“If you are a king, save yourself” (Luke 23:37).
The Solemnity of Christ the King
2 Sm 5:1-3; Ps 122; Col 1:12-20; Lk 23:35-43
It is the duty of a king to save himself. As symbolic head, his loss would decapitate the kingdom and demoralize its subjects. This is why many royal castles had a “keep,” an inner fortress where the king could hold out to the last in case of an attack. In 1527, Pope Clement VII is said to have sacrificed 147 loyal Swiss Guards to buy himself time to escape into the fortress of Sant'Angelo when French and German armies invaded Rome.
This is the way it is supposed to work. The higher up you are, the more you are expected to save yourself. Presidents are surrounded by security ready to give their lives to protect them. Generals remain safe behind the lines because they must direct the army in the field of battle.
The Solemnity of "Christ the King" deliberately reverses, even parodies, these images of kingship. Jesus descends among the poorest of the poor, becoming a prisoner and convicted criminal on his way to execution. After being beaten and tortured during interrogation, he is abused by the soldiers for having regal pretensions — a crown of thorns is pressed into his scalp, a rough horse blanket is thrown across his raw shoulders, a staff is used to strike him, spittle anoints him.
Crucifixion was meant to humiliate its victims, straddled on crosses along the public road entering the city, broken men crying out in their death throes. The sign hung above Jesus’ head mocks him and the nation. Pilate declares, in effect, “Here is your king. Know that imperial Rome will tolerate no rival.”
What kind of king does not save himself? Not a worldly king apparently, but instead one so powerful that he accomplishes his purpose by offering himself as a victim to expiate the sins of others, including his enemies and executioners.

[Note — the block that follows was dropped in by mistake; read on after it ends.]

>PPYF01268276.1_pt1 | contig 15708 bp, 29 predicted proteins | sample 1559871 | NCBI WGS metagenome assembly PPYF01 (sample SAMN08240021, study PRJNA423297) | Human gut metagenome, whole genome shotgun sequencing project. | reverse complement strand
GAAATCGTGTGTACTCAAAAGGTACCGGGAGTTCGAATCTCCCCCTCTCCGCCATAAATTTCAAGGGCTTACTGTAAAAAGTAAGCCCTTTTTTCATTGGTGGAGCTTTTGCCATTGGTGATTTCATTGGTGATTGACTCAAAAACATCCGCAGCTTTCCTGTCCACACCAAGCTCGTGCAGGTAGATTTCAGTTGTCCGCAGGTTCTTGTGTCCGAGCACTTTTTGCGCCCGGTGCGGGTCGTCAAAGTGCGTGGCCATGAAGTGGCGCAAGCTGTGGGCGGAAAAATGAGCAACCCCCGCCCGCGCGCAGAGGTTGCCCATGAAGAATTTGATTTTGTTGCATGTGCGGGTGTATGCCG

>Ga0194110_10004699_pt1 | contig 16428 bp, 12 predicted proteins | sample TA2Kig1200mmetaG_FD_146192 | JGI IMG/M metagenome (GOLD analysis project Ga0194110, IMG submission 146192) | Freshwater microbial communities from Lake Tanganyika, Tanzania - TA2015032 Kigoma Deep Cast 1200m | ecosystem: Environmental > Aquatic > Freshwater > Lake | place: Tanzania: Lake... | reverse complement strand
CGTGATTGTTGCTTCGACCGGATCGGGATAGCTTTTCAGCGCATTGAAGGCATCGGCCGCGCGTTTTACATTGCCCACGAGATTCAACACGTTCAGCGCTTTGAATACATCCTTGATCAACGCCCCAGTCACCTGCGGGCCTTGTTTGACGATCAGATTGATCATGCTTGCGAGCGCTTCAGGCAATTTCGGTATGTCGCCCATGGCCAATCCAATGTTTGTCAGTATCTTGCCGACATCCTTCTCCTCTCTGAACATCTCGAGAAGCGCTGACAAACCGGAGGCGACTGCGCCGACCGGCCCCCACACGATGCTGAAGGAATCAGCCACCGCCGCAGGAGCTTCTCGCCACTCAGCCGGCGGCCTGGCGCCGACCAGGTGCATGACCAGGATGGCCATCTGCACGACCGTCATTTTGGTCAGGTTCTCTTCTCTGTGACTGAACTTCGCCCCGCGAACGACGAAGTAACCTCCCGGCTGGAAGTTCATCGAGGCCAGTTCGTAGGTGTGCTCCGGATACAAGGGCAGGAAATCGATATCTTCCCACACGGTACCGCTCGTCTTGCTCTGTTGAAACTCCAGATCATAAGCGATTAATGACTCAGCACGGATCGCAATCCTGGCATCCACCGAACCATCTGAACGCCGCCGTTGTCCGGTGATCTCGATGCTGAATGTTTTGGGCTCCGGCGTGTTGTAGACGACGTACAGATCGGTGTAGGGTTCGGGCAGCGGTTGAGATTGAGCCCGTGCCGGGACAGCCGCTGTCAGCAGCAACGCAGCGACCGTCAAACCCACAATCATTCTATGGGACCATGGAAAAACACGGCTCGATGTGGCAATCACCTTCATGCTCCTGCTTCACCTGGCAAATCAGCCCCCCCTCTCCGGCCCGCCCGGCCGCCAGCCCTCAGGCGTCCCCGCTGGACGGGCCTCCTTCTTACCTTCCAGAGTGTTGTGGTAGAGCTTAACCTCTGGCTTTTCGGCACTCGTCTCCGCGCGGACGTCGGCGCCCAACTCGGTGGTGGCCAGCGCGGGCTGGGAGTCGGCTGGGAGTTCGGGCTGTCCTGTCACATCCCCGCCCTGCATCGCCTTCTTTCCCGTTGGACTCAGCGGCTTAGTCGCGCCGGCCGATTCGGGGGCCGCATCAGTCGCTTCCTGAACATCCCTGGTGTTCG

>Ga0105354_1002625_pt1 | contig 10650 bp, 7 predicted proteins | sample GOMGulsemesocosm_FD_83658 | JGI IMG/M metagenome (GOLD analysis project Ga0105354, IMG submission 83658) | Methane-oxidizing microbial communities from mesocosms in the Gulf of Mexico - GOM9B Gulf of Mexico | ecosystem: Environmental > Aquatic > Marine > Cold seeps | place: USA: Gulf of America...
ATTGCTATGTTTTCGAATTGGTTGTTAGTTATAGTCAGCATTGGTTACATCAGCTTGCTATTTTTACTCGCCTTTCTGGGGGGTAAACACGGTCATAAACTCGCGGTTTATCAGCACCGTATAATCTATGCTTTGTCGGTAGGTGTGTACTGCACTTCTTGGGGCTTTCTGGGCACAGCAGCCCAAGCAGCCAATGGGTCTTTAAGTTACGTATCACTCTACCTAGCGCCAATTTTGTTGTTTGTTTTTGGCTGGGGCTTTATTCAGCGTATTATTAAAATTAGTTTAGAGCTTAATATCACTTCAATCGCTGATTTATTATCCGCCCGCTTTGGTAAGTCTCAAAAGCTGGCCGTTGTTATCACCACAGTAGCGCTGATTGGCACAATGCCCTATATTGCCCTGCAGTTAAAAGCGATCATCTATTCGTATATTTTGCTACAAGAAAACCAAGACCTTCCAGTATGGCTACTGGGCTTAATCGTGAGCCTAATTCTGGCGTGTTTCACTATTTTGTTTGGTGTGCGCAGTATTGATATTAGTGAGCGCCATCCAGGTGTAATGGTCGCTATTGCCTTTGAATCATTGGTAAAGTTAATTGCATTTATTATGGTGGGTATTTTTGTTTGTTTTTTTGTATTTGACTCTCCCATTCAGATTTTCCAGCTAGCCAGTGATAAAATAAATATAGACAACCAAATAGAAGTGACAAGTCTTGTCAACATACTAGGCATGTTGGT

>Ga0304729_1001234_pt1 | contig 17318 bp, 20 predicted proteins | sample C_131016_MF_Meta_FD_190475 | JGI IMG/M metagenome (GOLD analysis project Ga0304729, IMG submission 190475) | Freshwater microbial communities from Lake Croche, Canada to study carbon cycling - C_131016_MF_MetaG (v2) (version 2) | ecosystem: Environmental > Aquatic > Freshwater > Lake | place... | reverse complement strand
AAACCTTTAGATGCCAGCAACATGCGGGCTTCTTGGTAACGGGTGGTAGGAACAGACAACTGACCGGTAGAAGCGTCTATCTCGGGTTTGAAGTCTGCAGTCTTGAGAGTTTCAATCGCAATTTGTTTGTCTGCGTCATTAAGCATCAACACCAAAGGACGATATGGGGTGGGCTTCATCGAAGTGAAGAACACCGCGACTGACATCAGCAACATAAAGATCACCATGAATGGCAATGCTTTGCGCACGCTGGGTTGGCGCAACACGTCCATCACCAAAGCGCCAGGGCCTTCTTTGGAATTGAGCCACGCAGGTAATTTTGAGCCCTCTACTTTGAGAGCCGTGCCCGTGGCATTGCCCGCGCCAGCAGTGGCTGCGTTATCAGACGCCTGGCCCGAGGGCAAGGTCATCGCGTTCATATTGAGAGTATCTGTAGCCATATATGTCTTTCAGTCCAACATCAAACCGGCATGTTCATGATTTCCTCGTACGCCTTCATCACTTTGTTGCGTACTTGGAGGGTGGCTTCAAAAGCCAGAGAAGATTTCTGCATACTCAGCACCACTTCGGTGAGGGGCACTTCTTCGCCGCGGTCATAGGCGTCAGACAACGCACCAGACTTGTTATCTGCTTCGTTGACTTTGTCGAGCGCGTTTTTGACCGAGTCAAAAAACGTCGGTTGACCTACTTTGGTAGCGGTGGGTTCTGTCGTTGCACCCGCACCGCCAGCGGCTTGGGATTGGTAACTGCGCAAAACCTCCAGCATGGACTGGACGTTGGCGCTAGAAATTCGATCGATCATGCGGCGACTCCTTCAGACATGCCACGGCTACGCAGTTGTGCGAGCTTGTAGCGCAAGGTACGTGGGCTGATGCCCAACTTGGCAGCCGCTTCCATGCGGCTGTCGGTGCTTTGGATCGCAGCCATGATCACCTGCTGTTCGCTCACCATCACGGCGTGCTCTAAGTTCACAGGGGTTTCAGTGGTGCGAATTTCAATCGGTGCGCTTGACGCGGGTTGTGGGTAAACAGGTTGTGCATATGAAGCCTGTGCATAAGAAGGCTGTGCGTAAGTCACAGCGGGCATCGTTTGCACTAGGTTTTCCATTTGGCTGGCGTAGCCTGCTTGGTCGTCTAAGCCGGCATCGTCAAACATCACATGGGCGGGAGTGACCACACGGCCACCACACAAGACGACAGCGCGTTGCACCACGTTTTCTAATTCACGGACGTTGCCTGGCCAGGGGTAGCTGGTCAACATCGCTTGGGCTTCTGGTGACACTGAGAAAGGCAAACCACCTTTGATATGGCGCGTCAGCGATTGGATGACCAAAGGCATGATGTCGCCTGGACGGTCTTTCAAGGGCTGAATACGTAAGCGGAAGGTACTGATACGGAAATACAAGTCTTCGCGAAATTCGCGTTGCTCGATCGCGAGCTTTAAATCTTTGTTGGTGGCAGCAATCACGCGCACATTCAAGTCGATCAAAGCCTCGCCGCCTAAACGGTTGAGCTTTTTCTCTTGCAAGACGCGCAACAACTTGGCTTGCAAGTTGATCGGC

One of the two criminals hanging next to Jesus seems to grasp something of this power Jesus has over the whole sordid scene of his own death. Jesus is in charge, not the soldiers nor Pilate nor the jeering crowd. He is defining his self-sacrifice as an ultimate act of obedience to God, whom he calls his “Father.” He is offering himself out of love for his followers and all of humanity.
There is no power on earth quite like this authority radiating from Jesus on the cross. One of the men crucified with him “sees” with the profound insight we call faith that Jesus. who is not saving himself, has the power to save him. Because of a grace offered to him in the final hour of his life, this condemned man will be the first person to enter Paradise by the power of Jesus’ redemptive death.
We take from this amazing story a different understanding of real power and freedom. Our call is to climb down, not up, to seek places of service and solidarity with the poor and the weak of this world. Blessed are those who grasp this paradox, for today they will be with Jesus in Paradise.